Whoever called this car a Stanley Steamer wasn’t a friend of the Stanley brothers, as they hated that designation. It was a Stanley Steam Car, although Stanley Steamer has become a part of the American language. The brothers were identical twins who went by their initials, F.E. and F.O. They set about building what was, without a doubt, the most famous automobile that used steam power to propel itself down the road. The brothers retired from the company while in their 60s, about 10 years before its demise.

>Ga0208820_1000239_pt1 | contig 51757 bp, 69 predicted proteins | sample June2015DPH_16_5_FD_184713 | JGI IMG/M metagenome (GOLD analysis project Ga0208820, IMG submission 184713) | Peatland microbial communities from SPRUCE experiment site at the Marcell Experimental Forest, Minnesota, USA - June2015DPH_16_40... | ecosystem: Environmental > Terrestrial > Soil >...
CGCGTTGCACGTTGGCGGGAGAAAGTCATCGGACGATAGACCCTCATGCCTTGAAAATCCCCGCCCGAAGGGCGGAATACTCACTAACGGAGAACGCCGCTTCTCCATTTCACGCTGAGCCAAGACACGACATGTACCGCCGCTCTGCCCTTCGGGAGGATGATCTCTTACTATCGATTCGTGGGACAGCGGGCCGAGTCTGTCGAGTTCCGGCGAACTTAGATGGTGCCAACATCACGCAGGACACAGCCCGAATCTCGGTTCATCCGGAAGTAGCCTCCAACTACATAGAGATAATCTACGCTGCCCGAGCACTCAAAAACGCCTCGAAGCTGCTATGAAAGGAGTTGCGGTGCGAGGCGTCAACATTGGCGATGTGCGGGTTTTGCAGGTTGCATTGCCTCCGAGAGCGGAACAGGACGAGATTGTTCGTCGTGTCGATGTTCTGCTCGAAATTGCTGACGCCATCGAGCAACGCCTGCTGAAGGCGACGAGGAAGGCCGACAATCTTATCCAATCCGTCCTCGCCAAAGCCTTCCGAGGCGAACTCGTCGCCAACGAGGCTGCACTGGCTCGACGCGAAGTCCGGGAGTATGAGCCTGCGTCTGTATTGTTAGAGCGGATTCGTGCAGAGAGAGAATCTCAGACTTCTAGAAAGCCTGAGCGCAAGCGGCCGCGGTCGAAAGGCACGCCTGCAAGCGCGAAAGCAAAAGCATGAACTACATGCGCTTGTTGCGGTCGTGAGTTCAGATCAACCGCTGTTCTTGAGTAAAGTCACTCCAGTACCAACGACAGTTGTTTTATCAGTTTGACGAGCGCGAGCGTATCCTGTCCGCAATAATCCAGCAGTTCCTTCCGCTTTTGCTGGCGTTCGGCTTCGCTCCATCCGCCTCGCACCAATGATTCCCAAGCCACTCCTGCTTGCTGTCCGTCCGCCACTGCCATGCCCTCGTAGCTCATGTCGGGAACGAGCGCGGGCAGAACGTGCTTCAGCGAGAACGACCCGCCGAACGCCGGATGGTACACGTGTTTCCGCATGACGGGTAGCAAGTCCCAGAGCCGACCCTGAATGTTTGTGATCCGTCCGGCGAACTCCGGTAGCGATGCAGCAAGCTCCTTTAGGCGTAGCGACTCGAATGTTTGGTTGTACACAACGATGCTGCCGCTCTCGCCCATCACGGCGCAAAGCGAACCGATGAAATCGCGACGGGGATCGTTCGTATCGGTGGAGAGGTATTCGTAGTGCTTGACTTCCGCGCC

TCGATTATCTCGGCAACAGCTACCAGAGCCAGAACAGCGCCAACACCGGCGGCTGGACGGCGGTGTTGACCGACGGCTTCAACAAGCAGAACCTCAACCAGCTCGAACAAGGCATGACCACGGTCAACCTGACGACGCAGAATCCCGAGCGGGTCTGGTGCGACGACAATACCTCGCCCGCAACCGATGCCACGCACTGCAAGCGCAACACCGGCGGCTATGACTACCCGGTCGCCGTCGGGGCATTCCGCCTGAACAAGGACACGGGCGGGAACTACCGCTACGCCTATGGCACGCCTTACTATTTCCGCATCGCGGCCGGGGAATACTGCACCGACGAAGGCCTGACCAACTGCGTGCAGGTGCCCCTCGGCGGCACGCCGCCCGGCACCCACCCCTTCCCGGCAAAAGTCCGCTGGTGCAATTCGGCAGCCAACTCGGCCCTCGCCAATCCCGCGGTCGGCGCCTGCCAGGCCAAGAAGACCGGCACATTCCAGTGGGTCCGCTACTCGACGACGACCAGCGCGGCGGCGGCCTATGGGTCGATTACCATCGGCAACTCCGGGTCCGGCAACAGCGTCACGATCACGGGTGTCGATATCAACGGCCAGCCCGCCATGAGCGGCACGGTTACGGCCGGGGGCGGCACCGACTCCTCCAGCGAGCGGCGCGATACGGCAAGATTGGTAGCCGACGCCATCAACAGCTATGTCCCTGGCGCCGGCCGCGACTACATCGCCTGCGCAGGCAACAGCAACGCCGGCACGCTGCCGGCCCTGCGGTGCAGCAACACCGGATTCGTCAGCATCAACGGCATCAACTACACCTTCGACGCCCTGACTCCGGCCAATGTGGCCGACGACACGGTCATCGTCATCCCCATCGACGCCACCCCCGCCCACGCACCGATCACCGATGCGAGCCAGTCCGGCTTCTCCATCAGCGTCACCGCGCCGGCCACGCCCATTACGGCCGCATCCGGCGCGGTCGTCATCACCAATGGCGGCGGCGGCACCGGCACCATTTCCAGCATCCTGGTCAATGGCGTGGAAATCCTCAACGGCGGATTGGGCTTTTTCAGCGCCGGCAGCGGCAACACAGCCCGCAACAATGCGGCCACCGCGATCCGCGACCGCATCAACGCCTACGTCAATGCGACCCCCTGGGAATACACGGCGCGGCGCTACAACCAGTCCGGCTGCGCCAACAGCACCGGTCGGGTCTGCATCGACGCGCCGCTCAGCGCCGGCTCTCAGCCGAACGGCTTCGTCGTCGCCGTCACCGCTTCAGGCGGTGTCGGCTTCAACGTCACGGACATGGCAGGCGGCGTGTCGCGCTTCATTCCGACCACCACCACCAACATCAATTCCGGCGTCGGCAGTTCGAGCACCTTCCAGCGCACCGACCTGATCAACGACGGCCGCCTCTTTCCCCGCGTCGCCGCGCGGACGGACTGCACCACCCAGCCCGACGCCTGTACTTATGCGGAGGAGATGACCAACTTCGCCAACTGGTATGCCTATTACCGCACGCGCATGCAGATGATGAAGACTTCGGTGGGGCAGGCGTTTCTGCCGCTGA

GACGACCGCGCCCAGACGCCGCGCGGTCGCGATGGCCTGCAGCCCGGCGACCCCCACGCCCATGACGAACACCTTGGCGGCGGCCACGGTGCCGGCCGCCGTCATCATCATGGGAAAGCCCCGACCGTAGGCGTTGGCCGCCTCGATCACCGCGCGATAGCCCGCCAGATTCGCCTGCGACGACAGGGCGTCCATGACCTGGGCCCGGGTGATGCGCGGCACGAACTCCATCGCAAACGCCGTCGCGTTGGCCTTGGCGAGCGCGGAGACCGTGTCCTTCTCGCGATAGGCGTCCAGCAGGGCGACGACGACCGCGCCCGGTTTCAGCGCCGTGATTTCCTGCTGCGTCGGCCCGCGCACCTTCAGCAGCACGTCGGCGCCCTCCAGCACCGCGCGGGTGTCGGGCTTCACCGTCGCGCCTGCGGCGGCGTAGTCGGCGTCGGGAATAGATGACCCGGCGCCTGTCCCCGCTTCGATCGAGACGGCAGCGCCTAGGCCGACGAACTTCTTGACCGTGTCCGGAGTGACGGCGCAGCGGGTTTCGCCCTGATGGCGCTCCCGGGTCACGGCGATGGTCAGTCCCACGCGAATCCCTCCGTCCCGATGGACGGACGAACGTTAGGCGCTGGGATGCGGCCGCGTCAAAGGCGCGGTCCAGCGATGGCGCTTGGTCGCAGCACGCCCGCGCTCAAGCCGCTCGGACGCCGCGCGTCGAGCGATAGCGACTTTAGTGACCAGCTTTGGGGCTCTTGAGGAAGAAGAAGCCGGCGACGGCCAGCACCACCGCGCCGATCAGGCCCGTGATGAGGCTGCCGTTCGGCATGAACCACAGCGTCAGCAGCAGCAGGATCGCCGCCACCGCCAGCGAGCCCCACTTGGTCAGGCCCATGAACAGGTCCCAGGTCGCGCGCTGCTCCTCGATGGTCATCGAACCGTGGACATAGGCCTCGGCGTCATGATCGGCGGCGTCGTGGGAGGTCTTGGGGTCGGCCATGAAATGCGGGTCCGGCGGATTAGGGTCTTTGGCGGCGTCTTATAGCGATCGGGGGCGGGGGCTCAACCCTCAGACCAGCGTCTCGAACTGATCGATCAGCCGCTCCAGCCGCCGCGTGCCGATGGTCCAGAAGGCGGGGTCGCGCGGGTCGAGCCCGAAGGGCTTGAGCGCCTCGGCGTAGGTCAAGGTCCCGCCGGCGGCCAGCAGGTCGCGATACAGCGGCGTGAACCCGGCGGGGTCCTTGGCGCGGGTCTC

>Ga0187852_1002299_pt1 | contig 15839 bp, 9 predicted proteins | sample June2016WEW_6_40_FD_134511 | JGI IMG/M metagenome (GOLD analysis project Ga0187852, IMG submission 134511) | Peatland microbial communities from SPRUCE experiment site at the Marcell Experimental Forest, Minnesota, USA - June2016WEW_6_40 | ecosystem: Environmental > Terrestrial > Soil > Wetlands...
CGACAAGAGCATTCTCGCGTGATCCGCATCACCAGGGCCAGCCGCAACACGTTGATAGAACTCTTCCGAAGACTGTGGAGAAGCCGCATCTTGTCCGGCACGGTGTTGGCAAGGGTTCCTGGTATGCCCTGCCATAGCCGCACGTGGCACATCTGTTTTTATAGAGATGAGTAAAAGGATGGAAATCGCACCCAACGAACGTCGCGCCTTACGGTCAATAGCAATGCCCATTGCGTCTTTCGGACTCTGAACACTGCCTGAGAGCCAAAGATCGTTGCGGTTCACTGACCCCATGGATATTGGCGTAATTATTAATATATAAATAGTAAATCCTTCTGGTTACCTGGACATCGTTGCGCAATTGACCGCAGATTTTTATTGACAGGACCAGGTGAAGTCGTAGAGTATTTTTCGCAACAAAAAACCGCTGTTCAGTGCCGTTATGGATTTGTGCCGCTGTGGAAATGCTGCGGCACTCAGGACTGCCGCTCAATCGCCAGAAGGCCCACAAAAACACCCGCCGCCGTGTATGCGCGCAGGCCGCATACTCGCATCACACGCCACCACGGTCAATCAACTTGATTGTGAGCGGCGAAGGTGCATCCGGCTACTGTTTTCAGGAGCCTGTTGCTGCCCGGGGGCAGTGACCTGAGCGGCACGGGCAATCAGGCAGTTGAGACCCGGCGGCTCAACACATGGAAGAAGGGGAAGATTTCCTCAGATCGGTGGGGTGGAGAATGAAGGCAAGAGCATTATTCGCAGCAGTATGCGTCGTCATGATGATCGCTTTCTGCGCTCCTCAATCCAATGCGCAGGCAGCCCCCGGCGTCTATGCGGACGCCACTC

The Model R roadster was one of five models listed in the 1909 Stanley catalog, selling for $1,440 with an optional convertible top. Its 20-horsepower, twin-piston engine is a model of simplicity, with just 13 moving parts. It can easily cruise at 40 mph or climb steep grades. Raymond H. Carr purchased this Stanley from Jim Keith of Virginia, who built it between 1995 and 1996. Keith is knowledgeable with the Stanley marque and owns two examples himself; thus, it was faithfully engineered to original specification using as many original parts as possible. At age 71, Carr drove this kerosene-fired, 20-horsepower steamer from Anchorage, AK, to Bar Harbor, ME, a distance of 5,340 miles.